SMCI--Scratching My Head, but Buying Like Mad

So SMCI preannounced earnings yesterday, telling us that the new net income guidance for 4Q, to be announced August 8, will be at least 23% higher (corrected–see discussion below) than the guide they gave us May 2, when they were already extraordinarily bullish.

Here is what the CEO said on May 2:

“Supermicro continues to see record levels of engagements in our new generation product lines, especially for AI applications," said Charles Liang, President and CEO of Supermicro. "We secured several new and large design wins and are deploying some of the world’s most leading GPU clusters. With the recent new key components supply chain challenges mostly in the rear-view mirror and production normalizing, we expect to gain share and expand scale as we emerge as the true leader for rack-scale Total IT Solutions.”

So they’ll be at least 23% (corrected–see discussion below) better than that.

And how does the market respond today? By treating SMCI like just another stock on the Nasdaq. It’s up less than 1% as I write. I upped my stake from 2% yesterday to around 13% today.


The stock ran up quite a lot in the past year (≈550%). So very, very good numbers were widely expected - especially since $SMCI is tied closely to GPU demand and NVIDIA had a huge quarter recently.

How did you calculate the 16%? Comparing the higher end of the previous guidance to the lower end of the pre-announced earnings, I’m coming up with a figure closer to 23%. Am I missing something?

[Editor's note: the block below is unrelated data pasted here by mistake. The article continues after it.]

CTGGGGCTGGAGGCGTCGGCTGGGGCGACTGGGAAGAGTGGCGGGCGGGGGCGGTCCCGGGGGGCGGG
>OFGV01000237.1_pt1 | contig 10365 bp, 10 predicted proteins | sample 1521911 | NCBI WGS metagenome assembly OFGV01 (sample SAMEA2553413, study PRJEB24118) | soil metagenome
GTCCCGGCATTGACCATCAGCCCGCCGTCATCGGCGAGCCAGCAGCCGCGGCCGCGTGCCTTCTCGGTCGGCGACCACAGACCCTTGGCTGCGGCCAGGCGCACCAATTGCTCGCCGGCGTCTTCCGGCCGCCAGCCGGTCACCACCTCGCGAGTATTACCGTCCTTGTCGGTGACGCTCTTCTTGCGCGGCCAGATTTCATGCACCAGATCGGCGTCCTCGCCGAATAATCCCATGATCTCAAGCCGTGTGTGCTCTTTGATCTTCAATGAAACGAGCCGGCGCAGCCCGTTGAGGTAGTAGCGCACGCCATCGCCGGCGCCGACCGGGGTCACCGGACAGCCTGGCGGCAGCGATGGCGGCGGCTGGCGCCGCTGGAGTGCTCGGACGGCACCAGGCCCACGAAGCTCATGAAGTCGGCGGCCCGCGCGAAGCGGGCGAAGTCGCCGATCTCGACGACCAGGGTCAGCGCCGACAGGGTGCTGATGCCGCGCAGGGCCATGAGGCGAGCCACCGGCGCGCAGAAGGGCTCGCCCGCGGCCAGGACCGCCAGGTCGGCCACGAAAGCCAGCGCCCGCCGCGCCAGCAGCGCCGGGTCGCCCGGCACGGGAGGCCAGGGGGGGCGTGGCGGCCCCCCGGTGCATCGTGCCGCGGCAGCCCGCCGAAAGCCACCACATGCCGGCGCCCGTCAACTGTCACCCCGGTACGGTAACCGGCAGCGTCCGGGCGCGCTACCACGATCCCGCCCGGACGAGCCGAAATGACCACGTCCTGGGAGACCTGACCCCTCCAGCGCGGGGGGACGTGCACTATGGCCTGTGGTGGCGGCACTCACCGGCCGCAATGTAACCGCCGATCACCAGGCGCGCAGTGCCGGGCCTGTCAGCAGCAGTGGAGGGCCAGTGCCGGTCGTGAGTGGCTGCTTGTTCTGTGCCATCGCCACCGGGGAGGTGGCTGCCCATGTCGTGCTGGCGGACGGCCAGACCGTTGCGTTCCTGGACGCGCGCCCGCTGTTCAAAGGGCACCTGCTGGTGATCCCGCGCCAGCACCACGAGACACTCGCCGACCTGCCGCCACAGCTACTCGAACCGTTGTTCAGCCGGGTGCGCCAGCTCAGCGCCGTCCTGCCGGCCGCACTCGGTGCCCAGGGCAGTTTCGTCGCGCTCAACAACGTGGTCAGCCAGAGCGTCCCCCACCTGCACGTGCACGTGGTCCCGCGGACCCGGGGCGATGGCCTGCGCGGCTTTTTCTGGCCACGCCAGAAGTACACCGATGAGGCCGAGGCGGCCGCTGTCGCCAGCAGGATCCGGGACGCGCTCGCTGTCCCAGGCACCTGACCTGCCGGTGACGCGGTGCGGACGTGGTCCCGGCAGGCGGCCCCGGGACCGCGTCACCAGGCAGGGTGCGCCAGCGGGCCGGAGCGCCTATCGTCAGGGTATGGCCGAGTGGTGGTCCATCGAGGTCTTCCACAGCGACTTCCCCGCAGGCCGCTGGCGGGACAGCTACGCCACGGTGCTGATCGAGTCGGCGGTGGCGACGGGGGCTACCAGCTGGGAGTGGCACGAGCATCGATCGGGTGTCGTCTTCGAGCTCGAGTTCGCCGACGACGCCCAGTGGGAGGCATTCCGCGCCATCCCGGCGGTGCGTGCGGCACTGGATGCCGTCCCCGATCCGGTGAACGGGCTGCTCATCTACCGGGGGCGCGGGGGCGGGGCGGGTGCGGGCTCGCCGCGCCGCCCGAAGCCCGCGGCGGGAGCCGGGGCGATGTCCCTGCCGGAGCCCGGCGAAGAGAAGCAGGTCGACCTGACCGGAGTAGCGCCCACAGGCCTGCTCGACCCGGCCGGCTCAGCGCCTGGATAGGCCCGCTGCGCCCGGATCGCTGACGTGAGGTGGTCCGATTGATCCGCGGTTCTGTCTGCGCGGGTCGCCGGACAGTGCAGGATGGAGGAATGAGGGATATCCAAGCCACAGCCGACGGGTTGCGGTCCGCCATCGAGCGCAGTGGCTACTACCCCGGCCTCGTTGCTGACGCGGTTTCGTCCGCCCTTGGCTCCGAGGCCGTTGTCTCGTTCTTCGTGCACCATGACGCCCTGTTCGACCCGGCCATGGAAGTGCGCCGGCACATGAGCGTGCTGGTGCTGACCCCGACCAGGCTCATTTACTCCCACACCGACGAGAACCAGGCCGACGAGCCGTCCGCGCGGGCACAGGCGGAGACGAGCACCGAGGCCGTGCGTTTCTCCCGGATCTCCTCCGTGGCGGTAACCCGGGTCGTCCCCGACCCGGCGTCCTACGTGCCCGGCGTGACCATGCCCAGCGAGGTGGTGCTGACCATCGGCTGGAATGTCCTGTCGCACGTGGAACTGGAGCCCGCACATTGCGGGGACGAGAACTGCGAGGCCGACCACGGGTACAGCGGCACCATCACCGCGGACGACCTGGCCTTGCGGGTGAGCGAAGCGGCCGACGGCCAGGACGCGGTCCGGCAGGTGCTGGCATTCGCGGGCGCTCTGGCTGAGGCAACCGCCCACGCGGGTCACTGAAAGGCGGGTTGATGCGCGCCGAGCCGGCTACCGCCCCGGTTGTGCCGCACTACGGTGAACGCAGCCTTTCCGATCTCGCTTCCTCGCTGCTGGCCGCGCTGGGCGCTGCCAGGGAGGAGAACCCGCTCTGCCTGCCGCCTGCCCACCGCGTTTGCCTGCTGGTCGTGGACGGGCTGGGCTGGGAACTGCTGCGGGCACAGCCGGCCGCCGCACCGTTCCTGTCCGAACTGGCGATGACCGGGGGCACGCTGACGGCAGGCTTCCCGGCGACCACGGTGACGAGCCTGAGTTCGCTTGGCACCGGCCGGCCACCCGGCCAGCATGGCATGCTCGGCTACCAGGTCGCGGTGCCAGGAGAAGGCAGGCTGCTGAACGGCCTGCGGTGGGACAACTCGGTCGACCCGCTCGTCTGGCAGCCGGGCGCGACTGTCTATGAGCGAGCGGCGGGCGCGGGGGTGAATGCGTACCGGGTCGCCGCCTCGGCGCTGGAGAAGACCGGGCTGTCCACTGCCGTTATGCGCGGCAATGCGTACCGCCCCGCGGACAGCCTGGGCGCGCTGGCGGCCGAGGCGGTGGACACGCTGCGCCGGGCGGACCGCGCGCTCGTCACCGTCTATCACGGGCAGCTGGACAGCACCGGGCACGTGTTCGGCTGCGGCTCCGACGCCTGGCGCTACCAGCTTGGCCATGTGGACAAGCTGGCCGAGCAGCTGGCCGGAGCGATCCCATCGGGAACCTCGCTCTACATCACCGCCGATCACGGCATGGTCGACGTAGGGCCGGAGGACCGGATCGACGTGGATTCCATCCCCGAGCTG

While I have a position in the company, I don’t think this is as much of a no brainer as it might appear. $SMCI remains a hardware company with low margins in a highly competitive and largely commoditized sector. The company’s earlier relative undervaluation has more than dissipated, and it has a higher valuation than its competitors. This could potentially mirror Zoom’s trajectory, experiencing a period of rapid growth due to AI advancements, but struggling to sustain that momentum.

Just a word of caution because if something seems to good to be true, its even more important to not get to greedy.



Sorry–you’re right. 23%! I take your point about Zoom and about the margins. I don’t think it’s an apples to apples comparison, but I confess I don’t have enough information to say that with confidence. On the other hand, several analysts raised their price targets following this news and presumably they have more information than I. (Then again, probably several analysts raised their PTs for Zoom at its peak.) But on the other other hand, tight margins and massive share price appreciation notwithstanding, we’re still talking about a company that is trading at like 30 times trailing earnings versus like 230x for NVDA.

Regarding the price action, it looks like SMCI released this information before the open yesterday, so it may explain why SMCI fared better than most stocks yesterday. Still, I think the news got buried with the Tesla earnings and the overall market pullback that ensued, and also by the report from Taiwan Semiconductor Manufacturing (TSM), though I have seen some commentary on Twitter (which I tried to verify by reading through the TSM transcript) stating that some of TSM’s difficulties bode well for SMCI.

I believe the relevant passage from the TSM call may be this one